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Ask Slashdot: How To Deal With a DDoS Attack?

pushf popf There's still no free lunch. (303 comments)

Before I found that there was a lot more money and a lost less hours and stress doing consulting than being a cubicle drone, I worked for a large hosting company.

Handling a DDOS attack is a piece of cake. We handled a few a week and this was in the early 2000s. We would watch the router traffic graphs and see a spike that might be eating 5% or 10% of our capacity and just grin. All you need is money. Your ISP needs giant pipes, spare server capacity distributed around the world and sharp network guys, and for the right price, they'll simply make the problem go away for you.

However the cost of doing this means that if $1500 to Rackspace sounds like a lot of money, you're not in this league.

If you're at the "less than $200/month" level for hosting, your best course of action is to not piss people off, and if you're attacked just hope you can wait it out.

The "up side" of having a small site with cheap hosting is that it probably won't actually do much damage to your business if it's down for a few days.

more than 2 years ago

Software Engineering Is a Dead-End Career, Says Bloomberg

pushf popf Re:Wrong.!! (738 comments)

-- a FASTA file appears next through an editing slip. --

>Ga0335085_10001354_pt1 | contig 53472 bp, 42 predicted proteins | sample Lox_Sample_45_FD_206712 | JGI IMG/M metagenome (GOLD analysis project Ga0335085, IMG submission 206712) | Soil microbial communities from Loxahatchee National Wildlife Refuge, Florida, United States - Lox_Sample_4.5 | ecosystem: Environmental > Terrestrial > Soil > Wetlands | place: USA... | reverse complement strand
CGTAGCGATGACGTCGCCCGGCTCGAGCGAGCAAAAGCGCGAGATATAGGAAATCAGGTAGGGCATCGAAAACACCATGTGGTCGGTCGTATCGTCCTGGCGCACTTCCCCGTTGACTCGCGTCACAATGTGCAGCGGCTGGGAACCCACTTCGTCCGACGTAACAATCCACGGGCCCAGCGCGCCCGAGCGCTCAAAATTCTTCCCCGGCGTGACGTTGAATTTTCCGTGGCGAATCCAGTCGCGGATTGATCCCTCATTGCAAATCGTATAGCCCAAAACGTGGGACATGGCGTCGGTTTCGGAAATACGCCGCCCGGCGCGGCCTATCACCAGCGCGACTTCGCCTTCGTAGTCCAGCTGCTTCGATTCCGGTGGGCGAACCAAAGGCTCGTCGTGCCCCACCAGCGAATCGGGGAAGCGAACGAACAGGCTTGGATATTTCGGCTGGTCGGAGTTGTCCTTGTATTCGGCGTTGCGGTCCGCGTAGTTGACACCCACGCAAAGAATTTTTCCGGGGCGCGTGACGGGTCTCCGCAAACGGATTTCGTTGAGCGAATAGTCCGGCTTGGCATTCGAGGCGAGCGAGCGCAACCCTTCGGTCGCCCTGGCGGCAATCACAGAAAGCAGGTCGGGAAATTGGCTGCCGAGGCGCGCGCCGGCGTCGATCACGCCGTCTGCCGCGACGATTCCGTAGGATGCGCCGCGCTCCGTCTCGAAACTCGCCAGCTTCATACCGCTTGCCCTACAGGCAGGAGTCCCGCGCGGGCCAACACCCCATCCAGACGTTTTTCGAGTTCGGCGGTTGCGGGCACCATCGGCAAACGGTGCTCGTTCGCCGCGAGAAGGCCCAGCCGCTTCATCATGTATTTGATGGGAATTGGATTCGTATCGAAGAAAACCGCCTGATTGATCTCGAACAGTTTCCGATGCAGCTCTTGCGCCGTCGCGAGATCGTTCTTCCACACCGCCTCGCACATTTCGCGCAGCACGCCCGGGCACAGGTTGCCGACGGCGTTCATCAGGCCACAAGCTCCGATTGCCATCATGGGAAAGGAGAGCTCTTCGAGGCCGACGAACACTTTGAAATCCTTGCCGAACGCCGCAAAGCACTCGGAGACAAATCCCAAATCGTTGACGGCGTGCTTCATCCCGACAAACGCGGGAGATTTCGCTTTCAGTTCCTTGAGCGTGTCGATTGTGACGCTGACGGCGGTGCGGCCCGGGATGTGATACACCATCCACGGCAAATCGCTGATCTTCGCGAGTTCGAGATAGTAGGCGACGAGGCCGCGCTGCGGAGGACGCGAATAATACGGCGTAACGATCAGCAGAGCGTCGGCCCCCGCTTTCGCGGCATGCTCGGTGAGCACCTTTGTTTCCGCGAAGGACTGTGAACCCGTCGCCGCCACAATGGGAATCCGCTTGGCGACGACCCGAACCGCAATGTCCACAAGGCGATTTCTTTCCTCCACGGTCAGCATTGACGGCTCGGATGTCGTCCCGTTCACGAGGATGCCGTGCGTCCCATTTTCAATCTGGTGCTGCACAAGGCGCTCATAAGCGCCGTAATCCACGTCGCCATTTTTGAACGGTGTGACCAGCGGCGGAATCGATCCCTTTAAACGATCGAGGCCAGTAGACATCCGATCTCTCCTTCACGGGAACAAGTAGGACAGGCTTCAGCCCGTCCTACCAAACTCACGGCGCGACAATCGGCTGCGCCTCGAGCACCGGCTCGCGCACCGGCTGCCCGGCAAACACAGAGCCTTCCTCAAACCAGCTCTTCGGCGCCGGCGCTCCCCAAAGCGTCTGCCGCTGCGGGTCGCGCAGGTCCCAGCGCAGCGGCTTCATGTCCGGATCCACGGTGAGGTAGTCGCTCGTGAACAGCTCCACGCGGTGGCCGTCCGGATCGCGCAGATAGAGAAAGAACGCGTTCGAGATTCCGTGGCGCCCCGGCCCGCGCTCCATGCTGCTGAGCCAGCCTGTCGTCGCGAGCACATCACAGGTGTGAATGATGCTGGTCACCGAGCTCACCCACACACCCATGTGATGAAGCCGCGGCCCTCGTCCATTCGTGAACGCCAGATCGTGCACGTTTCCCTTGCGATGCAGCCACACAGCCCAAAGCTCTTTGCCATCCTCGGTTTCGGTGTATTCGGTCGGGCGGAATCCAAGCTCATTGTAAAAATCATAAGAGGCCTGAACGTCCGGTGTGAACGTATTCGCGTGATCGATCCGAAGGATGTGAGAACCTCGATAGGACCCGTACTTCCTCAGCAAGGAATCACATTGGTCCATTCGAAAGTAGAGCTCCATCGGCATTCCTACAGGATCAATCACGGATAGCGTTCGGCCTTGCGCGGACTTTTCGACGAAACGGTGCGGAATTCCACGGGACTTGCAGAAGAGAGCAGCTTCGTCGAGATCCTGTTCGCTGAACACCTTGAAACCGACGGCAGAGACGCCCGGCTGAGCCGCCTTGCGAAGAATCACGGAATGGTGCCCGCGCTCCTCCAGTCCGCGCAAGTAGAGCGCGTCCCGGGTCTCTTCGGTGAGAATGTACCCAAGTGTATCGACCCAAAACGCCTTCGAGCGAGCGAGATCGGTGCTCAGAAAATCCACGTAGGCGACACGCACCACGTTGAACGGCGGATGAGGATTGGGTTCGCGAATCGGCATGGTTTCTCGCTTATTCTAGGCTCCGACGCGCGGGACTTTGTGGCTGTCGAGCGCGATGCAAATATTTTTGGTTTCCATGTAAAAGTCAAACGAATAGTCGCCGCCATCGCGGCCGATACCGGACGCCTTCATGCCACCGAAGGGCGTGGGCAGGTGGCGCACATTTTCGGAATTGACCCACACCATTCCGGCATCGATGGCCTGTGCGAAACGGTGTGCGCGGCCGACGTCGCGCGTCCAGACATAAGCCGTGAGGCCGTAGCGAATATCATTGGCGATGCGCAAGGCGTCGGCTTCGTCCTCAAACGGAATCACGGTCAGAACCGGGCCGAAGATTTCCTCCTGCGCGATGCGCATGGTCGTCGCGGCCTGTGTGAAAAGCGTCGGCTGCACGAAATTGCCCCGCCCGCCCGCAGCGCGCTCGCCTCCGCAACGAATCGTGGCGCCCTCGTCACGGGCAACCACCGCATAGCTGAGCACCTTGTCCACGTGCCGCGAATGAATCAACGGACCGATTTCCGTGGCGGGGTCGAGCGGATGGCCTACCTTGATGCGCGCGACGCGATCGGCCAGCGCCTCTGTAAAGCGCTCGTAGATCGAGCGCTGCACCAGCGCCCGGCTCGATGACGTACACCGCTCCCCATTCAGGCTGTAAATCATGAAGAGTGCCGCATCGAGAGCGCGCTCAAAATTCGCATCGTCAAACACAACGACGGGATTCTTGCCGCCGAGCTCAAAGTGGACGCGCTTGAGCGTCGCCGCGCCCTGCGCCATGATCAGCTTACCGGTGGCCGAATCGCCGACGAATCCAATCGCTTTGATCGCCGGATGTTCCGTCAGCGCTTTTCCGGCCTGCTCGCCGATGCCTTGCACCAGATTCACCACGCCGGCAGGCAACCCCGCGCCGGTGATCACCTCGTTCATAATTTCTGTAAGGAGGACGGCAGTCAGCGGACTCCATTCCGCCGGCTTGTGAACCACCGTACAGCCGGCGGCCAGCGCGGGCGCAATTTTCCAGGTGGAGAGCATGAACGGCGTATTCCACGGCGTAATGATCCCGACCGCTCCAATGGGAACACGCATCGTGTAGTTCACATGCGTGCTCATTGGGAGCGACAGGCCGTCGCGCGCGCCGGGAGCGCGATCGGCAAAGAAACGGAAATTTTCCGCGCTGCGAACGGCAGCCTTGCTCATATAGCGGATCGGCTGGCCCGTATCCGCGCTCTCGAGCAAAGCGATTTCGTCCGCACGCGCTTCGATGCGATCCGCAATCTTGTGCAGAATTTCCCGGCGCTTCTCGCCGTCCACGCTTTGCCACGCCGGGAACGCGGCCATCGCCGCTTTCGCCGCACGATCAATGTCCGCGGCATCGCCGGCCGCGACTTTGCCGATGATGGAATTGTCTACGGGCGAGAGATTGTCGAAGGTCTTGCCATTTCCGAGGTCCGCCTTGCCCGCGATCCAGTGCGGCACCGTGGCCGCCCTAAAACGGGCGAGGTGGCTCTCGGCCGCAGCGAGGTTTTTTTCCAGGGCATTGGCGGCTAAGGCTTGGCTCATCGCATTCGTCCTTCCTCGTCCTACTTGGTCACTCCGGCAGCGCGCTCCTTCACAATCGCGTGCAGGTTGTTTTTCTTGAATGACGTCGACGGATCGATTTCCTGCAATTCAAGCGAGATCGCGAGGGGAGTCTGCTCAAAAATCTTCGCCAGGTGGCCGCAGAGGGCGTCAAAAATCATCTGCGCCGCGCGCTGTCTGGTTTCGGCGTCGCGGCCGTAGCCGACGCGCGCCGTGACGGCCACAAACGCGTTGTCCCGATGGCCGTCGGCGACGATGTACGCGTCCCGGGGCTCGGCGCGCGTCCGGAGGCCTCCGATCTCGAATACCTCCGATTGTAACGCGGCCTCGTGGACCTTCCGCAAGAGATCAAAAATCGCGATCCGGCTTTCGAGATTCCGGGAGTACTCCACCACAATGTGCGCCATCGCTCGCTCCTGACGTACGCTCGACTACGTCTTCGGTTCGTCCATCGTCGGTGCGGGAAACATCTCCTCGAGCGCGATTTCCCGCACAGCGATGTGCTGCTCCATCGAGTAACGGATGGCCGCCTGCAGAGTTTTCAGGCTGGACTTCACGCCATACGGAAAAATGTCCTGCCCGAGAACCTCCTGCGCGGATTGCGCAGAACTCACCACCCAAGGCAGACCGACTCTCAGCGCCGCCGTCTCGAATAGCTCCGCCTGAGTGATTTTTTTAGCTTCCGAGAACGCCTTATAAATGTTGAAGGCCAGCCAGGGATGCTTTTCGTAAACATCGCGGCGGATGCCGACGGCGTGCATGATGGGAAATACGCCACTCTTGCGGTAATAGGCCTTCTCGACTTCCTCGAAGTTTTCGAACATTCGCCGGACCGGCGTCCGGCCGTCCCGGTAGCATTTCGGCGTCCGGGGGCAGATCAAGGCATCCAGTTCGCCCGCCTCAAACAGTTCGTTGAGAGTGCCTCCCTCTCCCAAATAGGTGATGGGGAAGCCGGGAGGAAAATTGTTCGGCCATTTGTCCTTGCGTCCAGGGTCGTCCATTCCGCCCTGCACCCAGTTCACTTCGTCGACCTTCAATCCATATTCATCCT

> I'm 43 and I work in the way he describes. I've never had more freedom, more time, or more money.

Absolutely! Start your own business and whore yourself out to the companies that were dumb enough to fire all their really talented guys.

I've never been happier. I wake up every morning at the crack of "whenever the hell I feel like it", make breakfast, take the dog out for a walk, then drop in on some clients.

While the money has never been better, the freedom and peace of mind is infinitely more valuable.

more than 2 years ago

Ask Slashdot: Finding an IT Job Without a Computer-Oriented Undergraduate Degree?

pushf popf Re:Planning for success (504 comments)

My bet here is that some Slashdot posters are going to enter this conversation and tell you that you don't need a CS degree to be successful. That you might even be able to get away with taking a few formal classes, working on some more open source projects, and to keep trying.

I have no CS degree. I have no degree of any kind and have been working in IT for 25+ years. I was snatched out of college before I had the chance to finish my P/E requirement. Apparently knowing how to run around a track or dribble a basketball was important somehow. In any case, I never went back and never finished.

In any case, once you have some successes under your belt, nobody gives a crap where (or if) you graduated.